On the 4th floor of SF City Hall overlooking the stunning rotunda.
City and County of San Francisco, California
San Francisco’s chief data officer and controller’s office needed continuous professional development for its analysts, but found that using outside trainers and educators was costly and took a long time, given the city’s stringent contracting process.
The city decided to leverage its internal talent pool and offer training in-house via short, two-hour micro-workshops, so that analysts and managers wouldn’t have to wait for training by going through city vendors. All they had to do was to sign up for a Data Academy class, show up, and learn.
The experimental in-house training program was so well-received by city employees that the Data Academy now has long waiting lists and offers just-in-time, on-demand analytics training at least a few times a month.
The first workshops were done on Excel and Tableau, but the program has expanded to offer more advanced-level courses in analysis, data management, data visualization, information design, and process improvement.
Sherman, who runs the program, says over the past three years some 2,000 have participated in the workshops developed by staff in the Controller’s Office and the DataSF Team, who also serve as teachers for the courses.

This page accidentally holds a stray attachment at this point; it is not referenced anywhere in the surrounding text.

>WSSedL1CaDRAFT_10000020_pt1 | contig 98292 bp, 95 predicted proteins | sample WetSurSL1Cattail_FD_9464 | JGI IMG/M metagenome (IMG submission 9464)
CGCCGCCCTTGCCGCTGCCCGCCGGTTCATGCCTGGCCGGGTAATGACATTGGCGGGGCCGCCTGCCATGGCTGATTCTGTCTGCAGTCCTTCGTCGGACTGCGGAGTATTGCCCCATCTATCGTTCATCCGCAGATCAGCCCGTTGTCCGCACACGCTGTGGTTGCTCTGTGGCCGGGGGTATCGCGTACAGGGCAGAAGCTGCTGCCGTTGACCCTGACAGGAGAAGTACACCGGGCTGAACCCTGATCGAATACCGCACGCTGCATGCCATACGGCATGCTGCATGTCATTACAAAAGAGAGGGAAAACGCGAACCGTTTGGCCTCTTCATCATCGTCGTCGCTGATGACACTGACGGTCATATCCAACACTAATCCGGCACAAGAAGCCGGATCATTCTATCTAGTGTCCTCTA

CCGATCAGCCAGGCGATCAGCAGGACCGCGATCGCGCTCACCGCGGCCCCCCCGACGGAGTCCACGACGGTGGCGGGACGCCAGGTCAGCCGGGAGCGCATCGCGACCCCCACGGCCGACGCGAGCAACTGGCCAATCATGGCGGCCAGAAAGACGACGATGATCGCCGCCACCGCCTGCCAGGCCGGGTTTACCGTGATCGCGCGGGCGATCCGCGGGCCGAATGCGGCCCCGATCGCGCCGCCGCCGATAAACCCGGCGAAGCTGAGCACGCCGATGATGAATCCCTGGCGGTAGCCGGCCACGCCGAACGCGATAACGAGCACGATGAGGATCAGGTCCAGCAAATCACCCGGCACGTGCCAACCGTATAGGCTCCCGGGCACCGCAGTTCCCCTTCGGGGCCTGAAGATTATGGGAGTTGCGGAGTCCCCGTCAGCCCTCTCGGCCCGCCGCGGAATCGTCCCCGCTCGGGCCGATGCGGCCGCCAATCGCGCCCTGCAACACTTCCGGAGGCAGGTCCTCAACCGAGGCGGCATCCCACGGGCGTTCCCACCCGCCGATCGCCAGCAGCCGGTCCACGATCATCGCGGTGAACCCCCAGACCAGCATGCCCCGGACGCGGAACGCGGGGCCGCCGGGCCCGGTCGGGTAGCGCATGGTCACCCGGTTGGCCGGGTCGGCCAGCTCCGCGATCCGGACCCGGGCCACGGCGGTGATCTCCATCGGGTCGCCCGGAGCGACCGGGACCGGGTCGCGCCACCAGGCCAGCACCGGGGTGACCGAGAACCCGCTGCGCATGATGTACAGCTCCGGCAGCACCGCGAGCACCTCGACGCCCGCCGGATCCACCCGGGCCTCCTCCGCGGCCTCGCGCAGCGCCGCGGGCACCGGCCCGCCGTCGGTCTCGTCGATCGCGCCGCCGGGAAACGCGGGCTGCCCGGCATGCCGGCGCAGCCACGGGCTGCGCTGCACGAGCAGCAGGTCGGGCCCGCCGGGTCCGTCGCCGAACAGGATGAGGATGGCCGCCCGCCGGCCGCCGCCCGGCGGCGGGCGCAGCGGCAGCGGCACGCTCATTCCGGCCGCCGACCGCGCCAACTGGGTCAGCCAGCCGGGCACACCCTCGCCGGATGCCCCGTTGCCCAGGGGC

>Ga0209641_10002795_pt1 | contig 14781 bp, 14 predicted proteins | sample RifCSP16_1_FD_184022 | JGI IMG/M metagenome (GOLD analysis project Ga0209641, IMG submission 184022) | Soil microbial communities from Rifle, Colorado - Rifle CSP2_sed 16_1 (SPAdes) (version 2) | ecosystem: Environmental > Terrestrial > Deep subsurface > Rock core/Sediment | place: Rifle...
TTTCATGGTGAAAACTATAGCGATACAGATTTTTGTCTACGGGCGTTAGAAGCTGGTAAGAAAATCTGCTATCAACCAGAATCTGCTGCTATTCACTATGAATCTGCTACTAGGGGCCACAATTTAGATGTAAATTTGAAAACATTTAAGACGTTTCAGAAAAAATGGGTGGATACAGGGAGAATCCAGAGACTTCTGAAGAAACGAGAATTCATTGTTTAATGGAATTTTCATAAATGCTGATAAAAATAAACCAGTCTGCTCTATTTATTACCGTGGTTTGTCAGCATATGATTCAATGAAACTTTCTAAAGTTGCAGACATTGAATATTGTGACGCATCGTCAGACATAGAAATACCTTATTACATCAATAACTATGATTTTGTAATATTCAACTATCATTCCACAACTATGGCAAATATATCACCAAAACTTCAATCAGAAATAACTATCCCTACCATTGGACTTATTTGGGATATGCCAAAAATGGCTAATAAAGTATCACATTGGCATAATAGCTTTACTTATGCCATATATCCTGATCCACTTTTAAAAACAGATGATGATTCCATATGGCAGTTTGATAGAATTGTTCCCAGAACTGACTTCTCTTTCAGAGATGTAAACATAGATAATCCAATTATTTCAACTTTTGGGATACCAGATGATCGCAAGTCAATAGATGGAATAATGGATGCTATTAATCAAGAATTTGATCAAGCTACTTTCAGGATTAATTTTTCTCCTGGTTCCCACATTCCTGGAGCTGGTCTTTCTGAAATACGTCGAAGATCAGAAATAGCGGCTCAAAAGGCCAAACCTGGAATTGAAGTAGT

“When we have something we think could be useful in analytical work, we put out a two-hour class quickly to test it,” Sherman says. At the end of the workshop, attendees are given a survey, so the city knows immediately if a class will be useful.
Born in Hong Kong, immigrated to U.S. and attended high school in Brooklyn, NY. BS in aerospace engineering from MIT (’87), MS in management science from Stanford (‘92), and Masters in city planning from UC Berkeley (‘97). Married with two teenage daughters. Current hobby is mixing classic cocktails, which goes hand-in-hand with another favorite past-time—listening to classic jazz. Favorite cocktail: classic Negroni (equal parts gin, Campari, and sweet vermouth– stirred, not shaken).
Has fun telling people he’s a “rocket scientist” because he studied aerospace engineering.